US clears Breeze Airways for launch

Breeze Airways, the startup which wants to serve routes it says have been “abandoned” by larger carriers, has been approved by the US Transportation Department to begin operations.

The final order deems the airline “fit, willing, and able to engage in interstate scheduled air transportation of persons, property, and mail” and means Breeze can use up to 22 large aircraft for interstate travel.

Breeze, led by JetBlue founder David Neeleman, has so far remained tight-lipped on its network plans, but intends to offer point-to-point flights from smaller secondary airports, bypassing hubs. The airline said its routes would serve “cities that have been forgotten or neglected.”

In a filing to the DOT last September, the ULCC outlined plans to begin scheduled flights from an unnamed south-eastern US airport to four points in the northeast, and from another airport “farther south” to four points in the northeast, southeast and the southern plains.

In the subsequent months, Breeze expects to increase the number of destinations from the two initial airports and open another airport in the southeast.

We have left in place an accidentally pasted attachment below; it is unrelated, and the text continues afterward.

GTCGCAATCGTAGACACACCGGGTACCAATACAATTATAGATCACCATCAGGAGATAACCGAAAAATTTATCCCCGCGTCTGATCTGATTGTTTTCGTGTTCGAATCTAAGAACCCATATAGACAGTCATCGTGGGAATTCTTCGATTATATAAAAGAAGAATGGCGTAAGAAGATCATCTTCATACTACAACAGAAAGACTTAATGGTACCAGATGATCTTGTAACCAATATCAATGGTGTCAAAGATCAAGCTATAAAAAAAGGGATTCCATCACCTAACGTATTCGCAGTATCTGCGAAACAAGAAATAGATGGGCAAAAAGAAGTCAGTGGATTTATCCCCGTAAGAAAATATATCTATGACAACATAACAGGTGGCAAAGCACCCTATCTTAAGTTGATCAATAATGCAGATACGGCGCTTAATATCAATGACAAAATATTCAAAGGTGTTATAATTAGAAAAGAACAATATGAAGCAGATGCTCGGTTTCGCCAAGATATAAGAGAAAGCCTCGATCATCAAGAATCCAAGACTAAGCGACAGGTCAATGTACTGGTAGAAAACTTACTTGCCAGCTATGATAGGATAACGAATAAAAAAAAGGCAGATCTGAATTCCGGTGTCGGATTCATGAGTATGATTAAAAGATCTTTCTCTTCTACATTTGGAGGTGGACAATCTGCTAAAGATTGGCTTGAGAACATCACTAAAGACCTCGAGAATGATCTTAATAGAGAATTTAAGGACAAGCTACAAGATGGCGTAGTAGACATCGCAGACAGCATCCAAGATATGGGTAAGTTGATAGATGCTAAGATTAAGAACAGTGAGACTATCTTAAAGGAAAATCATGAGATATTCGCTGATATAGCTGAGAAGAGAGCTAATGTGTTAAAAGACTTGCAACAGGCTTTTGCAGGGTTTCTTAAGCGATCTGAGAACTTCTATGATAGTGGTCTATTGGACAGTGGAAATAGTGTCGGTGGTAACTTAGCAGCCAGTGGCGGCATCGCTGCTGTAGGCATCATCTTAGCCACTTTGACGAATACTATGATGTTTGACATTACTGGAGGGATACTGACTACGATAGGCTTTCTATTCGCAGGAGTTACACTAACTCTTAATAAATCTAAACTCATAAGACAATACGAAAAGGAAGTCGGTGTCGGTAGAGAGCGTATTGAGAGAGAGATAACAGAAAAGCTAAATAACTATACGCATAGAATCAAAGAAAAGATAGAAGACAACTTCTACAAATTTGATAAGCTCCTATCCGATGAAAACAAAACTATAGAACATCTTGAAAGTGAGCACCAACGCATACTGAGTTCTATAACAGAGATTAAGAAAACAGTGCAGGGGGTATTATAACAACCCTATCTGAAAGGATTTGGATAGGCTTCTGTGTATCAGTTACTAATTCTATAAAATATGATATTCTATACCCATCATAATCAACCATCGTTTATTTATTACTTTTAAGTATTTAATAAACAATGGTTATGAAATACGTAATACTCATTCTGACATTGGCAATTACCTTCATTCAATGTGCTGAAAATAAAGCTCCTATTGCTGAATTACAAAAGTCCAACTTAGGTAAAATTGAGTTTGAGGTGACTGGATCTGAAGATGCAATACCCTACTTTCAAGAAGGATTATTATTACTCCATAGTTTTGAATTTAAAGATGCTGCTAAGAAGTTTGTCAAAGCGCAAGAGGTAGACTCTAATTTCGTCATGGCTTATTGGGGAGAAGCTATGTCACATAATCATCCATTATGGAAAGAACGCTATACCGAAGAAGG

The startup believes that by flying smaller aircraft with a lower trip cost, there are “hundreds and hundreds of city pairs that can support a nonstop flight.”

The airline added: “As major airlines retrench their networks in response to decreased travel demand, Breeze sees even more opportunities to serve smaller cities currently reachable, if at all, only through connections and the corresponding increased travel times.”

Breeze has agreed to acquire 60 Airbus A220-300 aircraft produced in Mobile, Alabama, with the first to arrive in August 2021. Prior to the A220 deliveries, service will begin with leased Embraer E190 aircraft.

The first of 15 E190s leased from Nordic Aviation Capital was delivered in February, with a second arriving earlier this month.

In August 2020, Breeze raised approximately $83 million from equity investors through a series A financing. The company said the cash raised provides it with “more than adequate balance sheet strength” to launch its new operations.

Breeze’s corporate headquarters will be situated in Darien, Connecticut, while commercial operations will be operated from Salt Lake City (SLC), Utah. In December, the airline partnered with Utah Valley University to create a flight attendant training program.

Photo credit: Breeze Airways

David Casey

David Casey is Editor in Chief of Routes, the global route development community's trusted source for news and information.